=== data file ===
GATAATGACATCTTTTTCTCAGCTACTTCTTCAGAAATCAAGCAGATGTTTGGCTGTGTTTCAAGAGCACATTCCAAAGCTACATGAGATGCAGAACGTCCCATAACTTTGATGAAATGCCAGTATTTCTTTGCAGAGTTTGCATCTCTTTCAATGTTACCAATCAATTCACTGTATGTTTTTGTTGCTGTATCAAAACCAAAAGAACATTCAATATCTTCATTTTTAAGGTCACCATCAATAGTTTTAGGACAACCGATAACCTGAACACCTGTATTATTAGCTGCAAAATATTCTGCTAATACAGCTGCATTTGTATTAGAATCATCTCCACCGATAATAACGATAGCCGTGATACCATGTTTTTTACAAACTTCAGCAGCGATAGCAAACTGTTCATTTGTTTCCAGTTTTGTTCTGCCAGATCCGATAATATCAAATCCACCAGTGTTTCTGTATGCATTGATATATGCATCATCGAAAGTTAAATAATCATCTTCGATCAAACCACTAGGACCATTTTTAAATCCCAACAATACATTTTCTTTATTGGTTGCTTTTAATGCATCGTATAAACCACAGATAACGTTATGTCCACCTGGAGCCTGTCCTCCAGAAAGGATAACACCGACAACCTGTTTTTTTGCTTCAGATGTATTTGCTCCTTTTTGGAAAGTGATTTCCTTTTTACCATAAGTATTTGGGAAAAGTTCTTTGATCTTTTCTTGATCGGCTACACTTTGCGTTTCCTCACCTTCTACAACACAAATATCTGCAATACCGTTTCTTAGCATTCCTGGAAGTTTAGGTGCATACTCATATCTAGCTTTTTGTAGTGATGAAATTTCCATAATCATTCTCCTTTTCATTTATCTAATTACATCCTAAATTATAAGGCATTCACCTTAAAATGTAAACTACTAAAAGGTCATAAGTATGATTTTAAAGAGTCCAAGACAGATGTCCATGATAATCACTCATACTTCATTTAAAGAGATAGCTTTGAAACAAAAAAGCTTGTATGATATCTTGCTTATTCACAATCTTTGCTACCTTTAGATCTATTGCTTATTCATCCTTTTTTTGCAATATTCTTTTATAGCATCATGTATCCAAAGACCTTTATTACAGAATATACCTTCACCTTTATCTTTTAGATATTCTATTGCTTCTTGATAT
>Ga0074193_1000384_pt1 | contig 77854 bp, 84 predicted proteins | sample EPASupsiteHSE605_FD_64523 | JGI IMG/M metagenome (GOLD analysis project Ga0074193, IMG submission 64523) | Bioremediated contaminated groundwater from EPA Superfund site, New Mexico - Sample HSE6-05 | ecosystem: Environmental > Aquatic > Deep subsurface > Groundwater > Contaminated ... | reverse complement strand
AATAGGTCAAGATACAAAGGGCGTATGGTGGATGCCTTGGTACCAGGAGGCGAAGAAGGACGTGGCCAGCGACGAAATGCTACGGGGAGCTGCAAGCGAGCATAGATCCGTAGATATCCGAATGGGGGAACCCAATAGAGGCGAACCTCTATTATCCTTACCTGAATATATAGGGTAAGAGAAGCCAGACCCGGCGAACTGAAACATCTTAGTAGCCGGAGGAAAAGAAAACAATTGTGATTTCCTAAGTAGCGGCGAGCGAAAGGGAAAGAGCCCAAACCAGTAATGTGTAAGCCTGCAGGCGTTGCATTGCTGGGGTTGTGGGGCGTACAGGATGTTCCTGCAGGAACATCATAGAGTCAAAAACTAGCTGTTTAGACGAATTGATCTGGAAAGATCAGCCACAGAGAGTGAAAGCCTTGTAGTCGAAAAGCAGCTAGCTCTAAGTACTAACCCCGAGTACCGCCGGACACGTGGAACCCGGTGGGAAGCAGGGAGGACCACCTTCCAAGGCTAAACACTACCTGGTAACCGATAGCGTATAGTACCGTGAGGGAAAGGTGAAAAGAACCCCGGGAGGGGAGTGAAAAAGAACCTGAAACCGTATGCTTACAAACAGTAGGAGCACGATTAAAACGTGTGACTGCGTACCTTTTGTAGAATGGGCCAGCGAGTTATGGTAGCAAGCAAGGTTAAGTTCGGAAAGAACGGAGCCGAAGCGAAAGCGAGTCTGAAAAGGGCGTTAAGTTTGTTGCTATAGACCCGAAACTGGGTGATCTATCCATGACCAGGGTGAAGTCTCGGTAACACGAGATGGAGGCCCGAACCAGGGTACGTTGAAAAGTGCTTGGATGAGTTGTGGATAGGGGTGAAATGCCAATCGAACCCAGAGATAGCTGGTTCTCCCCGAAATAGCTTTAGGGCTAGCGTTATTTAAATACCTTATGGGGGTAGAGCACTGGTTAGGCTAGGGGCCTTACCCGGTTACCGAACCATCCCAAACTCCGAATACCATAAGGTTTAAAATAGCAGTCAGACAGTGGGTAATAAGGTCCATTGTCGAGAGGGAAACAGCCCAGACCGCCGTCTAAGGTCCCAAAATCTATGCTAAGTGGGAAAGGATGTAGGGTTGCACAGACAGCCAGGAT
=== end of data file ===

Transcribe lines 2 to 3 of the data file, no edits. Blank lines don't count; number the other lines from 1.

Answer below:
>Ga0074193_1000384_pt1 | contig 77854 bp, 84 predicted proteins | sample EPASupsiteHSE605_FD_64523 | JGI IMG/M metagenome (GOLD analysis project Ga0074193, IMG submission 64523) | Bioremediated contaminated groundwater from EPA Superfund site, New Mexico - Sample HSE6-05 | ecosystem: Environmental > Aquatic > Deep subsurface > Groundwater > Contaminated ... | reverse complement strand
AATAGGTCAAGATACAAAGGGCGTATGGTGGATGCCTTGGTACCAGGAGGCGAAGAAGGACGTGGCCAGCGACGAAATGCTACGGGGAGCTGCAAGCGAGCATAGATCCGTAGATATCCGAATGGGGGAACCCAATAGAGGCGAACCTCTATTATCCTTACCTGAATATATAGGGTAAGAGAAGCCAGACCCGGCGAACTGAAACATCTTAGTAGCCGGAGGAAAAGAAAACAATTGTGATTTCCTAAGTAGCGGCGAGCGAAAGGGAAAGAGCCCAAACCAGTAATGTGTAAGCCTGCAGGCGTTGCATTGCTGGGGTTGTGGGGCGTACAGGATGTTCCTGCAGGAACATCATAGAGTCAAAAACTAGCTGTTTAGACGAATTGATCTGGAAAGATCAGCCACAGAGAGTGAAAGCCTTGTAGTCGAAAAGCAGCTAGCTCTAAGTACTAACCCCGAGTACCGCCGGACACGTGGAACCCGGTGGGAAGCAGGGAGGACCACCTTCCAAGGCTAAACACTACCTGGTAACCGATAGCGTATAGTACCGTGAGGGAAAGGTGAAAAGAACCCCGGGAGGGGAGTGAAAAAGAACCTGAAACCGTATGCTTACAAACAGTAGGAGCACGATTAAAACGTGTGACTGCGTACCTTTTGTAGAATGGGCCAGCGAGTTATGGTAGCAAGCAAGGTTAAGTTCGGAAAGAACGGAGCCGAAGCGAAAGCGAGTCTGAAAAGGGCGTTAAGTTTGTTGCTATAGACCCGAAACTGGGTGATCTATCCATGACCAGGGTGAAGTCTCGGTAACACGAGATGGAGGCCCGAACCAGGGTACGTTGAAAAGTGCTTGGATGAGTTGTGGATAGGGGTGAAATGCCAATCGAACCCAGAGATAGCTGGTTCTCCCCGAAATAGCTTTAGGGCTAGCGTTATTTAAATACCTTATGGGGGTAGAGCACTGGTTAGGCTAGGGGCCTTACCCGGTTACCGAACCATCCCAAACTCCGAATACCATAAGGTTTAAAATAGCAGTCAGACAGTGGGTAATAAGGTCCATTGTCGAGAGGGAAACAGCCCAGACCGCCGTCTAAGGTCCCAAAATCTATGCTAAGTGGGAAAGGATGTAGGGTTGCACAGACAGCCAGGAT